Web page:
It is Government's established policy objective to provide barrier-free access and facilities for people in need (including persons with disabilities and the elderly) with a view to enabling them to access premises and make use of the facilities and services therein on an equal basis with others, thereby facilitating them to live independently, participate in full in various social activities and integrate into the community. To achieve this policy objective, the Government strives to build and make improvements towards a barrier-free environment. On the one hand, we have put in place relevant legislative and administrative measures with a view to providing people in need with reasonable access so that they can access the premises and move around in the community. On the other hand, we will continue to strive for promotion and implementation of the concept of a barrier-free society in collaboration with the rehabilitation sector, the business sector and the community. My reply to the Hon Emily Lau's questions is as follows:

(a)-(d) Section 72 of the Building (Planning) Regulations (B(P)R) under the Buildings Ordinance (Cap.123) prescribes design requirements on barrier-free access and facilities to ensure that suitable barrier-free access and facilities are provided in buildings to meet the needs of persons with disabilities and elders. The Buildings Department (BD) also issued the Design Manual: Barrier Free Access (DM) which provides guidelines on barrier-free access and facilities to supplement the provisions of Section 72 of the B(P)R. All newly constructed buildings and any alterations, modifications or additions to existing buildings are required to comply with the latest barrier-free design standards as stated in the prevailing B(P)R and DM.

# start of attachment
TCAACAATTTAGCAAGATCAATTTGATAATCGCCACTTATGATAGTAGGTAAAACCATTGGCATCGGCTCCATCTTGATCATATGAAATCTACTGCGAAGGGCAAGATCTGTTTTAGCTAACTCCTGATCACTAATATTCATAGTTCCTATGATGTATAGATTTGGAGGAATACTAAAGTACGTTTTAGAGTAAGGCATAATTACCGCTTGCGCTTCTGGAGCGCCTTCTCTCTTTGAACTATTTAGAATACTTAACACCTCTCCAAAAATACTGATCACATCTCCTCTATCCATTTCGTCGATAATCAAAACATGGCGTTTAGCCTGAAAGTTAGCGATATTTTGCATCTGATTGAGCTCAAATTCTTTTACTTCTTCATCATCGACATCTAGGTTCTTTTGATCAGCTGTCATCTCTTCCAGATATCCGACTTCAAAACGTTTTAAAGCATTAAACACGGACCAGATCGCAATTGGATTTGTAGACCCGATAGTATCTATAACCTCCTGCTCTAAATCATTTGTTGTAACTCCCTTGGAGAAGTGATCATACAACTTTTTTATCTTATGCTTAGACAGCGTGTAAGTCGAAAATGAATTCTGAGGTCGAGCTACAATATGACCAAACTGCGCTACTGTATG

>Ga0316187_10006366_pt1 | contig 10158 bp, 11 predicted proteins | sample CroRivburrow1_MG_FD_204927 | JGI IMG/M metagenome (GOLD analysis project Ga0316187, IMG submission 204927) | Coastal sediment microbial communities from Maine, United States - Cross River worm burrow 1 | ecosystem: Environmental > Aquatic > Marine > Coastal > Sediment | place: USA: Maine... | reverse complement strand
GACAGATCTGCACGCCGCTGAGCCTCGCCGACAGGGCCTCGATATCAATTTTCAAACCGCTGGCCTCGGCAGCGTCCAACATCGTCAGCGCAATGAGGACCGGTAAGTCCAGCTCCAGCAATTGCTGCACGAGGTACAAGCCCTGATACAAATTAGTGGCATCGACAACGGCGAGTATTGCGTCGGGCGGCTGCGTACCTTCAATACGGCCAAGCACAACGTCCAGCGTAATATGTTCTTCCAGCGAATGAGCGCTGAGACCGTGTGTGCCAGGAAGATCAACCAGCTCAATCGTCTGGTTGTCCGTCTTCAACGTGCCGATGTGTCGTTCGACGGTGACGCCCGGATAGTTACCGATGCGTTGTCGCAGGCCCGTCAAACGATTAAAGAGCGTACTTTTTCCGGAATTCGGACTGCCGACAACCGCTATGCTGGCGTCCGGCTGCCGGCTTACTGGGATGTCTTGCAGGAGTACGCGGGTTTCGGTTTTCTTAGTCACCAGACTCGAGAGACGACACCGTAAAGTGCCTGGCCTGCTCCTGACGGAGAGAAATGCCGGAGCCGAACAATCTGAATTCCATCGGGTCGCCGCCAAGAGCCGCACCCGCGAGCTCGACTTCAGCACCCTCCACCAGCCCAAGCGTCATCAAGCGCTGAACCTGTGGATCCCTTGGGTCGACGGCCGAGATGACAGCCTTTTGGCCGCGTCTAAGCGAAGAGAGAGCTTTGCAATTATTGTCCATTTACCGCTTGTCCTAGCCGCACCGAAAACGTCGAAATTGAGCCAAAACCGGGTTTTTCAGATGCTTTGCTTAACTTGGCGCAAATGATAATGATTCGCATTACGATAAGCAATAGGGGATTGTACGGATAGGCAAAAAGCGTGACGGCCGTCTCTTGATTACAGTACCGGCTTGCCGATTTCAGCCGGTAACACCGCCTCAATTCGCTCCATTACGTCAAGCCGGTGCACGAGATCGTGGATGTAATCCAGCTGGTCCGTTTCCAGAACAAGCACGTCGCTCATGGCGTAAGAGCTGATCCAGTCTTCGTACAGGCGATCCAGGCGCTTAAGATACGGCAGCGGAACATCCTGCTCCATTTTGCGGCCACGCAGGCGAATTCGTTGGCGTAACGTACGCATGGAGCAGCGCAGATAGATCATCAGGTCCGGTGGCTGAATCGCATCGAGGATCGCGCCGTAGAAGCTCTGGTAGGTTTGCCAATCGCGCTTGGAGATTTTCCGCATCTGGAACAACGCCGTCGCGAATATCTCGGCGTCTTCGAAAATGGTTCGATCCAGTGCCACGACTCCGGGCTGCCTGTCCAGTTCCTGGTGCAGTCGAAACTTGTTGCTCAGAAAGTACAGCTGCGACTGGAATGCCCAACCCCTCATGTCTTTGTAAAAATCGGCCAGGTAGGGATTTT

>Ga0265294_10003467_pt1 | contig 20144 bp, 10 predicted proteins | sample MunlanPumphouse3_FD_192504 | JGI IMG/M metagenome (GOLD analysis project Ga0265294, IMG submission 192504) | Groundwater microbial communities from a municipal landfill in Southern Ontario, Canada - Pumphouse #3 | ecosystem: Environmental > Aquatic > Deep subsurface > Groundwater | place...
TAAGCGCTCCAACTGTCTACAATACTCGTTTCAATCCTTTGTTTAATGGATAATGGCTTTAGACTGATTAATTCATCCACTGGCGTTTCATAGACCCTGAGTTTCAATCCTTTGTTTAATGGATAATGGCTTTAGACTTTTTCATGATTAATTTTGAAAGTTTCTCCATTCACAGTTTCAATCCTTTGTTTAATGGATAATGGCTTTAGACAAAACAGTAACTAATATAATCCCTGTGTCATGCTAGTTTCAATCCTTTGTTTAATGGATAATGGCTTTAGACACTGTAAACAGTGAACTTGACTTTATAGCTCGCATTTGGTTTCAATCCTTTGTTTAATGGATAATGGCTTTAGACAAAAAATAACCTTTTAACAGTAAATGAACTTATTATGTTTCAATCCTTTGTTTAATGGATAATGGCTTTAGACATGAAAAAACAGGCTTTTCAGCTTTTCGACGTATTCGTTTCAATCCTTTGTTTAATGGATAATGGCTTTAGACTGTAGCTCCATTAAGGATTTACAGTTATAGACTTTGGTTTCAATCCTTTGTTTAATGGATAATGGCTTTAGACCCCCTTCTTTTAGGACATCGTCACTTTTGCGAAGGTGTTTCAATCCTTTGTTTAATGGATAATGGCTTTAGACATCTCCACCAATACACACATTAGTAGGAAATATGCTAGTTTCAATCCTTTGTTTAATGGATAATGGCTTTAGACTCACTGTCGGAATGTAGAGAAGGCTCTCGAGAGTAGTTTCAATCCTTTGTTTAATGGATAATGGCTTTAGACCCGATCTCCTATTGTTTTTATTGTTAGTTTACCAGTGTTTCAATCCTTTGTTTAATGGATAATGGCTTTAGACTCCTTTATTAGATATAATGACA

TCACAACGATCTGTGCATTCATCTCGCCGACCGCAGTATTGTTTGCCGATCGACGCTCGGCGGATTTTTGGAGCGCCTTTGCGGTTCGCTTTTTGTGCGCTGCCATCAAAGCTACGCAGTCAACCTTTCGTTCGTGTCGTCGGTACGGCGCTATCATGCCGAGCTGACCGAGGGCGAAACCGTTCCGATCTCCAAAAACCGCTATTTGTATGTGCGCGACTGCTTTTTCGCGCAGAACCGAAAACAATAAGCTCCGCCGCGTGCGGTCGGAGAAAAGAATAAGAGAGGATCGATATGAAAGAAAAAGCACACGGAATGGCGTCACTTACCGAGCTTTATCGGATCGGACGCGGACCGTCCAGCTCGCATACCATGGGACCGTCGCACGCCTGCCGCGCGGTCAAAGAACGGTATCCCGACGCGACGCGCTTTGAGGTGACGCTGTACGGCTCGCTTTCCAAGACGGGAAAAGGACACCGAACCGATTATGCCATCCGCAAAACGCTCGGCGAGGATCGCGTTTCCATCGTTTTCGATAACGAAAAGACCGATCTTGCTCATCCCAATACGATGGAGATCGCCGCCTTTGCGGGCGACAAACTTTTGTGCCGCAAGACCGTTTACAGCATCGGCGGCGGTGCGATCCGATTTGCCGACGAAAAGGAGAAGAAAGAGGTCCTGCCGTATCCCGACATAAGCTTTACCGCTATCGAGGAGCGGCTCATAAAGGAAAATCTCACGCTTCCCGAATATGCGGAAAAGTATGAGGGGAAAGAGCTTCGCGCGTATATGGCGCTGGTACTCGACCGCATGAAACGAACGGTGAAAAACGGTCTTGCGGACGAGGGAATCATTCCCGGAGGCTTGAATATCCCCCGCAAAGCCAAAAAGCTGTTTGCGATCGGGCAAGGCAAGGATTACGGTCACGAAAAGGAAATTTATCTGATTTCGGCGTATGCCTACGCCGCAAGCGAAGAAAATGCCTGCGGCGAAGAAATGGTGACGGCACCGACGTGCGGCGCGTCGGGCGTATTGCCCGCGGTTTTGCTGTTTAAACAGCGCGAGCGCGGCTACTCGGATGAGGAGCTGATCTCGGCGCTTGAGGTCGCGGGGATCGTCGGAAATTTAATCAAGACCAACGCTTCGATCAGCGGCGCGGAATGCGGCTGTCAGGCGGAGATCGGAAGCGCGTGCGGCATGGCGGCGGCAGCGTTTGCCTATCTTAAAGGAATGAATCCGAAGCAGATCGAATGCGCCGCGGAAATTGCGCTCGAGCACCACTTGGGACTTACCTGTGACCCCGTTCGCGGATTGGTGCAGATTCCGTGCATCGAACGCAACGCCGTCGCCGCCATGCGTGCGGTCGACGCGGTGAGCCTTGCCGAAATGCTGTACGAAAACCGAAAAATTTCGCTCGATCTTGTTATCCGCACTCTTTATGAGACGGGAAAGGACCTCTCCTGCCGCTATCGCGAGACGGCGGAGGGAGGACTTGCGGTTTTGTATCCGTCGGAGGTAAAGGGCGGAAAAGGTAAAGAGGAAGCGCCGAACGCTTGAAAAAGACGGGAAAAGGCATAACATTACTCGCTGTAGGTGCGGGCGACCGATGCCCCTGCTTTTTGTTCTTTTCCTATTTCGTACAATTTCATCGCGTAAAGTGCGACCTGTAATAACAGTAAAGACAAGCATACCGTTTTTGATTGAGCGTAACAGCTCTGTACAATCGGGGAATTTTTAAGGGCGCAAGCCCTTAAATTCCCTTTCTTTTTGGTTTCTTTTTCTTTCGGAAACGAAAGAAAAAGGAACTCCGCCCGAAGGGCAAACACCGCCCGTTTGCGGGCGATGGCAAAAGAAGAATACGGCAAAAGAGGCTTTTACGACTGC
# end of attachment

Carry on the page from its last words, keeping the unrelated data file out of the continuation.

The DM was first published in 1984 and updated in 1997 and 2008 in light of the advancement in building technology and social development. In other words, following the introduction of the statutory requirements in 1984, all new buildings submitting their building plans after 1984 and any alterations/additions to existing buildings thereafter should have complied with the prevailing barrier-free design standards upon completion of their projects. Apart from providing guidelines on barrier-free access and facilities for persons with disabilities, the DM has included a chapter on the design guidelines for the elderly. The guidelines set out the design considerations which should be taken into account having regard to the special needs of elders and their common physical problems (such as unstable gait, unclear eyesight and tendency to fall easily, etc.) to ensure that elders can enjoy life in a more healthy and safe environment.